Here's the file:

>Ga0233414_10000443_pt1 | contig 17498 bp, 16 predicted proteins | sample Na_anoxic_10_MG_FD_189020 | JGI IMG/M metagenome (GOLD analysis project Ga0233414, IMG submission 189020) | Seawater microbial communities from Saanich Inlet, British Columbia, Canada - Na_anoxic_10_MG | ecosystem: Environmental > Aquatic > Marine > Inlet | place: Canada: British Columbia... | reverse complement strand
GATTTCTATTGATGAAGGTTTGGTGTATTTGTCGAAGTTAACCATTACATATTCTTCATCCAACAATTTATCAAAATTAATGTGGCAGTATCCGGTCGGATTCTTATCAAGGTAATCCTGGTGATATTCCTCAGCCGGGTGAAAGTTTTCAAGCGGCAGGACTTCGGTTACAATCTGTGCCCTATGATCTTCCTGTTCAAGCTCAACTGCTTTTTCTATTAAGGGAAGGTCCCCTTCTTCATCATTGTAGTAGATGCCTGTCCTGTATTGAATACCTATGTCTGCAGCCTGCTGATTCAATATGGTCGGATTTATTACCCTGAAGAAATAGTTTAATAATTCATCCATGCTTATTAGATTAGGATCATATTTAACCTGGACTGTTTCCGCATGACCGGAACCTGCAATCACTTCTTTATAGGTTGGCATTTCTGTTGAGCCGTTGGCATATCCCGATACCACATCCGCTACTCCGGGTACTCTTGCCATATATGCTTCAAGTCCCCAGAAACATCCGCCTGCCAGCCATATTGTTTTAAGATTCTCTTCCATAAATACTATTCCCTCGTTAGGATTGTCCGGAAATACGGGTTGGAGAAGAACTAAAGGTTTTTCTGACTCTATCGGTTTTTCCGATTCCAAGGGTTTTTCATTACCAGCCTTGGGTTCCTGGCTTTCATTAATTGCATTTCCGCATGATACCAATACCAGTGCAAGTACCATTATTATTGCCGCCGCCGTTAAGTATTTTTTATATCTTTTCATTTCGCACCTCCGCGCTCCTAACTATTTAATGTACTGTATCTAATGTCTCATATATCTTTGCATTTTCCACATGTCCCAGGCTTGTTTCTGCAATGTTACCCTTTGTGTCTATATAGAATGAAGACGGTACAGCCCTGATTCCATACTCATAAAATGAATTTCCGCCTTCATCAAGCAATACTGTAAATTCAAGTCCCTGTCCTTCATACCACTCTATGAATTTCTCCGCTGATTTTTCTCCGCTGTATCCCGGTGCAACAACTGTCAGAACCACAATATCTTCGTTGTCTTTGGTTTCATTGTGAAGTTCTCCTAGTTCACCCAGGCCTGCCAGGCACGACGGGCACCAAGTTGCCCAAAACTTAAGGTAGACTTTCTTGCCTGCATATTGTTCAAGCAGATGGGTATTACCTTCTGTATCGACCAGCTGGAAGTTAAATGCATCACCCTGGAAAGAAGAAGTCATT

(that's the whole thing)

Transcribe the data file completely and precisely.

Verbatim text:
>Ga0233414_10000443_pt1 | contig 17498 bp, 16 predicted proteins | sample Na_anoxic_10_MG_FD_189020 | JGI IMG/M metagenome (GOLD analysis project Ga0233414, IMG submission 189020) | Seawater microbial communities from Saanich Inlet, British Columbia, Canada - Na_anoxic_10_MG | ecosystem: Environmental > Aquatic > Marine > Inlet | place: Canada: British Columbia... | reverse complement strand
GATTTCTATTGATGAAGGTTTGGTGTATTTGTCGAAGTTAACCATTACATATTCTTCATCCAACAATTTATCAAAATTAATGTGGCAGTATCCGGTCGGATTCTTATCAAGGTAATCCTGGTGATATTCCTCAGCCGGGTGAAAGTTTTCAAGCGGCAGGACTTCGGTTACAATCTGTGCCCTATGATCTTCCTGTTCAAGCTCAACTGCTTTTTCTATTAAGGGAAGGTCCCCTTCTTCATCATTGTAGTAGATGCCTGTCCTGTATTGAATACCTATGTCTGCAGCCTGCTGATTCAATATGGTCGGATTTATTACCCTGAAGAAATAGTTTAATAATTCATCCATGCTTATTAGATTAGGATCATATTTAACCTGGACTGTTTCCGCATGACCGGAACCTGCAATCACTTCTTTATAGGTTGGCATTTCTGTTGAGCCGTTGGCATATCCCGATACCACATCCGCTACTCCGGGTACTCTTGCCATATATGCTTCAAGTCCCCAGAAACATCCGCCTGCCAGCCATATTGTTTTAAGATTCTCTTCCATAAATACTATTCCCTCGTTAGGATTGTCCGGAAATACGGGTTGGAGAAGAACTAAAGGTTTTTCTGACTCTATCGGTTTTTCCGATTCCAAGGGTTTTTCATTACCAGCCTTGGGTTCCTGGCTTTCATTAATTGCATTTCCGCATGATACCAATACCAGTGCAAGTACCATTATTATTGCCGCCGCCGTTAAGTATTTTTTATATCTTTTCATTTCGCACCTCCGCGCTCCTAACTATTTAATGTACTGTATCTAATGTCTCATATATCTTTGCATTTTCCACATGTCCCAGGCTTGTTTCTGCAATGTTACCCTTTGTGTCTATATAGAATGAAGACGGTACAGCCCTGATTCCATACTCATAAAATGAATTTCCGCCTTCATCAAGCAATACTGTAAATTCAAGTCCCTGTCCTTCATACCACTCTATGAATTTCTCCGCTGATTTTTCTCCGCTGTATCCCGGTGCAACAACTGTCAGAACCACAATATCTTCGTTGTCTTTGGTTTCATTGTGAAGTTCTCCTAGTTCACCCAGGCCTGCCAGGCACGACGGGCACCAAGTTGCCCAAAACTTAAGGTAGACTTTCTTGCCTGCATATTGTTCAAGCAGATGGGTATTACCTTCTGTATCGACCAGCTGGAAGTTAAATGCATCACCCTGGAAAGAAGAAGTCATT